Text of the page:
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I am a Bicolano by birth and choice. By any standards, I am a slow runner but I like it that way. I look at running as a healthy and exciting way to make a difference. Together with my fellow runners from our family, school, office and the community, we use running to give back..

June 21, 2014


Ite,  inflammate omnia

EmoticonIn English, “Go set the world  on fire.” These were the words being used, on the  morning of June 14,  by the lively Fr. Jboy Gonzales of the Ateneo High School Campus Ministry as he exhorted  the parents to “burn baby burn” in being partners with the school in nurturing a culture of warmth among the students and the community. 

I was among those parents and the Jesuit motto proved to be pivotal in my decision to push thru with my participation in an ultra marathon in the midnight hour of that very same Saturday.

Days before, Wednesday to be exact, the Bicolano Penguin   was felled by a severe cold. I was sneezing a lot and the following day (a non-working holiday) I was not even able to do a short 5km run with my son Marcel in UP given the ailment which had the sick idea of festering me till the weekend and beyond. This was bad news for me because I was looking forward to nailing  my 11th ultra on June 15.  But given the cold and now fever, I had to think twice, thrice,  even.  Worst, my Commander-in-Chief (CIC)  saw my condition that Thursday night and declared, in no uncertain terms, that she would exercise a matrimonial veto to my ultra adventure if I still were not feeling well come Saturday. Thus, Friday the 13th for me was a bummer of a dark cat. I was feeling down and out because the inevitable was to be that I would not be running the ultra on Sunday.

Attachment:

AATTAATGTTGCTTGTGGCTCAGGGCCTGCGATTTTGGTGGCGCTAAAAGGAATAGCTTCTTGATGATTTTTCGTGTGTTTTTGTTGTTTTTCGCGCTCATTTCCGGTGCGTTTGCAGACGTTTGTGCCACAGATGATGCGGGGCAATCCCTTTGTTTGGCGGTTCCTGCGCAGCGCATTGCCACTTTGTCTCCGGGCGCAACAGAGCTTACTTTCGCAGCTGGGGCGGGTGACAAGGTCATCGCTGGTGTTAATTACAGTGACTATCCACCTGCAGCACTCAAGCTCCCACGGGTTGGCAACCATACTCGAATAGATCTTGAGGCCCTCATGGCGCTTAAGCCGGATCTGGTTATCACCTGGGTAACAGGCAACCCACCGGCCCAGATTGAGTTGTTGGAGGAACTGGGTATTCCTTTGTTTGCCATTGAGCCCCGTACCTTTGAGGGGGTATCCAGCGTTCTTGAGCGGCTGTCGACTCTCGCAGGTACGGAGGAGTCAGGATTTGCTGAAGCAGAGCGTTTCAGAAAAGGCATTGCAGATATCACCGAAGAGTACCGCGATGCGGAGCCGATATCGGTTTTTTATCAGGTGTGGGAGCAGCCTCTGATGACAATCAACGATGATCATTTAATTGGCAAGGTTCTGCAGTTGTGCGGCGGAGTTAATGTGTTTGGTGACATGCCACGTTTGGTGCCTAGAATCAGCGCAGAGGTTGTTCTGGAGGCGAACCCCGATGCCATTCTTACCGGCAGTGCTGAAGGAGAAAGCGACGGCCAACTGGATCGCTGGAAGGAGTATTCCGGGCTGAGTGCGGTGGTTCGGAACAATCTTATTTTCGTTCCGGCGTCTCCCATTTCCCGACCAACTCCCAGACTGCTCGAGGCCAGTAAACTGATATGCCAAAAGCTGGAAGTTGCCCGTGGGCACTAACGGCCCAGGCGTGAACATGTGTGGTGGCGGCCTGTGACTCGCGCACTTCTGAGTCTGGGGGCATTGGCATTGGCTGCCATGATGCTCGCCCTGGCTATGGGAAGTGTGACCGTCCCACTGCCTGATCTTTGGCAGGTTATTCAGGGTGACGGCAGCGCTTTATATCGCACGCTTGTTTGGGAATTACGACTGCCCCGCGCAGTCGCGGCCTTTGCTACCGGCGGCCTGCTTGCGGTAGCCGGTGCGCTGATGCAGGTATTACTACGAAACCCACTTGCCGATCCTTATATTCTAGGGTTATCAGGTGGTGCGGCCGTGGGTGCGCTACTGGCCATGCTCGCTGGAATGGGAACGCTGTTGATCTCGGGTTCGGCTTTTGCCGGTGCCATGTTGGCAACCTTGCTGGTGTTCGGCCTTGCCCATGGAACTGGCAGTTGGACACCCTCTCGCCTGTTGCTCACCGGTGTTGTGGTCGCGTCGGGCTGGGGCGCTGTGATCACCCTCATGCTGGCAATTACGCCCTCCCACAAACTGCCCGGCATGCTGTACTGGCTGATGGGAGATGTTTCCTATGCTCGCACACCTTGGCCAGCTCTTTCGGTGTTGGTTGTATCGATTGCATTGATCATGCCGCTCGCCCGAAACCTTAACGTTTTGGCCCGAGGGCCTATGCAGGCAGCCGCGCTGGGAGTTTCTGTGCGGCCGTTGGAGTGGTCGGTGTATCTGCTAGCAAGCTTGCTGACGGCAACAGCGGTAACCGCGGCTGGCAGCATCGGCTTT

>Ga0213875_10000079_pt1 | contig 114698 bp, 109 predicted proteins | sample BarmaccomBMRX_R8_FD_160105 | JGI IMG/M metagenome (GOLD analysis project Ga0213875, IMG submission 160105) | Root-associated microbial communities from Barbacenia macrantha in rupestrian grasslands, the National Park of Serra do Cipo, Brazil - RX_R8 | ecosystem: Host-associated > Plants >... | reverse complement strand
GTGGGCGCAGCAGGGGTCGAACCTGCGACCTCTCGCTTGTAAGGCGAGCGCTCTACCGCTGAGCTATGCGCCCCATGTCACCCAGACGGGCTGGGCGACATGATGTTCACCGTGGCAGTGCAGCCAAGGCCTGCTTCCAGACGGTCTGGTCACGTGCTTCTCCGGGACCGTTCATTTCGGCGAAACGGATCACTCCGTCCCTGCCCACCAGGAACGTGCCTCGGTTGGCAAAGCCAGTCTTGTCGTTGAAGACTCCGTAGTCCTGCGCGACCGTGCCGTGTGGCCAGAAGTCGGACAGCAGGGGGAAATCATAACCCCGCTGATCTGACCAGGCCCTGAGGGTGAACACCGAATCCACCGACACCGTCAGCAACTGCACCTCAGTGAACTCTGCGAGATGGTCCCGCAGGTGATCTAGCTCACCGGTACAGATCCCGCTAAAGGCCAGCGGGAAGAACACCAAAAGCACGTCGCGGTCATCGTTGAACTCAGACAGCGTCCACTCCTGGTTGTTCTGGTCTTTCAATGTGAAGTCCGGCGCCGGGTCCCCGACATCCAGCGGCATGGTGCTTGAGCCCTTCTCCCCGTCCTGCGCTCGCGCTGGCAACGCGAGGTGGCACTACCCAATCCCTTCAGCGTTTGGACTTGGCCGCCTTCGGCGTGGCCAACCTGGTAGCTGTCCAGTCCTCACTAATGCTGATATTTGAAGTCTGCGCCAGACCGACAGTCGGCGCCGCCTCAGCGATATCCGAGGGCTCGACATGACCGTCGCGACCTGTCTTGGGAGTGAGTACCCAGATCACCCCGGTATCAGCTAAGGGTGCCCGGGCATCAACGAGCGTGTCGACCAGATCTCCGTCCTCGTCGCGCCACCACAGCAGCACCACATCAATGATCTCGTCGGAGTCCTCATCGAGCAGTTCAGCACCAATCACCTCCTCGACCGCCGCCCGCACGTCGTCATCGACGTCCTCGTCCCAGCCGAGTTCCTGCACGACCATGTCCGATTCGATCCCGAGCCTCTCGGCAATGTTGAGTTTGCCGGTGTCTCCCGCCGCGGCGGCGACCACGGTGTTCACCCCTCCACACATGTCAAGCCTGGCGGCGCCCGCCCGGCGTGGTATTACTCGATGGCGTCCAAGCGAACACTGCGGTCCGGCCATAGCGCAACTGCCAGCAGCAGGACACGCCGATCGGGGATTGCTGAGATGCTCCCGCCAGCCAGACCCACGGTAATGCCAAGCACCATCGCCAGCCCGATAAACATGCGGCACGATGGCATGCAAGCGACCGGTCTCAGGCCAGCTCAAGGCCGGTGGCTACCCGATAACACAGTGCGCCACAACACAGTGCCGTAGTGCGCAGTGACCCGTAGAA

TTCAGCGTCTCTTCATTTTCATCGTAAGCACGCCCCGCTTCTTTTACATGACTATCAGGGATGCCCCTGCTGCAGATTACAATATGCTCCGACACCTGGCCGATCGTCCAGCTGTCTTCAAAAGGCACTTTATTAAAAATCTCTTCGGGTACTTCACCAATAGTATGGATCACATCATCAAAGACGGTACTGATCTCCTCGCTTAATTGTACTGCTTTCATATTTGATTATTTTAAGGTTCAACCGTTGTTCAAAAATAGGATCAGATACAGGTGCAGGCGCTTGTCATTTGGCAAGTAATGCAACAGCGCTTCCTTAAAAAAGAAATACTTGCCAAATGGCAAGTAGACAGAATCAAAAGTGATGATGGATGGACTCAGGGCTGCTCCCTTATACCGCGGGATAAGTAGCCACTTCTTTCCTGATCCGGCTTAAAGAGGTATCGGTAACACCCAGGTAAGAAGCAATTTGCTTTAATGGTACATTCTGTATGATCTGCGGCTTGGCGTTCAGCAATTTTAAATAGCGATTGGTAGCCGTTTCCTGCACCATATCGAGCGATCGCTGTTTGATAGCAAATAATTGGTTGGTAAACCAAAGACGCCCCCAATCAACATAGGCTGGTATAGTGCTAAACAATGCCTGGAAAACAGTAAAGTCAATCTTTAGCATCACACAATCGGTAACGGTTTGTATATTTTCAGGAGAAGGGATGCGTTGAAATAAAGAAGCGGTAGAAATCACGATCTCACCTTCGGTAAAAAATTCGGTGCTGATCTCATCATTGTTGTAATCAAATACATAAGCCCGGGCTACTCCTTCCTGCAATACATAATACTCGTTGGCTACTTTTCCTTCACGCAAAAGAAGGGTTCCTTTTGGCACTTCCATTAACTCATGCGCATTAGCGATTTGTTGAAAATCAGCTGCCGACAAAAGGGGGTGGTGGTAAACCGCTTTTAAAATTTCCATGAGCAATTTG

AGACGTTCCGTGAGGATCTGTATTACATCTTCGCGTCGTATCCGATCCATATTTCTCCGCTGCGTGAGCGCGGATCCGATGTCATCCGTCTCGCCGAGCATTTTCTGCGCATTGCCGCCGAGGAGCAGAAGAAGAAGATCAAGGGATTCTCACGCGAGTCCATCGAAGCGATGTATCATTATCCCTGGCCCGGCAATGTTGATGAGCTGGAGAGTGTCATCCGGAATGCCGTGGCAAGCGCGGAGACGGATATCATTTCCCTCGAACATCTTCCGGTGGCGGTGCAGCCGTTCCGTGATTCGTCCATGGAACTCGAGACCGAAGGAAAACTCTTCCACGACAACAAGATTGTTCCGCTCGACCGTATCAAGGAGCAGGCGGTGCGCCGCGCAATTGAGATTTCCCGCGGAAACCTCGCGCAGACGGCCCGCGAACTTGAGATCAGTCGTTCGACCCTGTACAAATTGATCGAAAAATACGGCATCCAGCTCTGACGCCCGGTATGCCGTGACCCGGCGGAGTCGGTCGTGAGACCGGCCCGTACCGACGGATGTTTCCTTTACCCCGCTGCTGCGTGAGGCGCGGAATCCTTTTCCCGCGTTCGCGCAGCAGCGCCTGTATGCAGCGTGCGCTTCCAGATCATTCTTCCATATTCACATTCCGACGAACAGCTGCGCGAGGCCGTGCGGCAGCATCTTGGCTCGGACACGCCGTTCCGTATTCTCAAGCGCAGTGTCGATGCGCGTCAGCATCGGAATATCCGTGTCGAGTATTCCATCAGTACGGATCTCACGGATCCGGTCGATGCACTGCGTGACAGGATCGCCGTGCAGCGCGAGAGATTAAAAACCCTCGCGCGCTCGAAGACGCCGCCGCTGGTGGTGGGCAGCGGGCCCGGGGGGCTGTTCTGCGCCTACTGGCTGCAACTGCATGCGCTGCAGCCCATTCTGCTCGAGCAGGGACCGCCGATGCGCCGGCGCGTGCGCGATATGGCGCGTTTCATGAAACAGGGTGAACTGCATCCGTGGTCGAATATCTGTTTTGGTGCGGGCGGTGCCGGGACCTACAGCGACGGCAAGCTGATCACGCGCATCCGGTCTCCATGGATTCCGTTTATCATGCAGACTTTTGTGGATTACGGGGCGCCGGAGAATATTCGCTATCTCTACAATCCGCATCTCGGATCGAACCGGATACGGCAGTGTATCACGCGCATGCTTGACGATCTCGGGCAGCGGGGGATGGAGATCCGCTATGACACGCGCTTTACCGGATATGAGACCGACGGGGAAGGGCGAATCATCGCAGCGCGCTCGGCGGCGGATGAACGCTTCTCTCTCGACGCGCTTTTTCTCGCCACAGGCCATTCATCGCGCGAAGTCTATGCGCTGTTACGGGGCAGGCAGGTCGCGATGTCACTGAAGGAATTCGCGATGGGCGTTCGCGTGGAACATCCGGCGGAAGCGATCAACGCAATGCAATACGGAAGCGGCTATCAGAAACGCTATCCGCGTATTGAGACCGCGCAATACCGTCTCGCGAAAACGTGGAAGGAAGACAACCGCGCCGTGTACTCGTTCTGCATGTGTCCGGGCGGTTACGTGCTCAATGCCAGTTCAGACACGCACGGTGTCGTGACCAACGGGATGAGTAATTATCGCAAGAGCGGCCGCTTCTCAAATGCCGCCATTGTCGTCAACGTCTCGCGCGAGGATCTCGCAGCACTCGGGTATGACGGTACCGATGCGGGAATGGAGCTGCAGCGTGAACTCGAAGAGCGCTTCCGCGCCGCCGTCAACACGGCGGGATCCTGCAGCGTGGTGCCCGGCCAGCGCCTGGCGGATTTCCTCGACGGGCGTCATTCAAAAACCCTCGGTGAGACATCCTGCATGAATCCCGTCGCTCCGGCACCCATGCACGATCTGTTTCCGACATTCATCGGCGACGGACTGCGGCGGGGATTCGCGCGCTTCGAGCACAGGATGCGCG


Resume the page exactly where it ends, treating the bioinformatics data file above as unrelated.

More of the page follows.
Then came that Saturday morning activity which was the Parents’ Day for Grade 10. Boy, this Fr. Jboy is one hell of a motivational speaker. Firebrand even, he sheperded the crowd, zombie-like at the start, into an army of zealous altruists. Most importantly, he made the listening crowd feel good. And this is what I was come the end of the speech. Feeling good and feeling ablaze. The cold seemed to have vanished.

Upon closer reflection,  I figured that these  words were just the right thing for me in the face of depression and self-doubt. The founder of the Society of Jesus, St.  Ignatius of Loyola, often ended his letters to Jesuits going to the missions with the expression “ite, inflammate omnia.” These words were more than a rah-rah expression. These were serious words. The good Saint  wanted the Jesuits to be set afire with passion and zeal for whatever they pursue.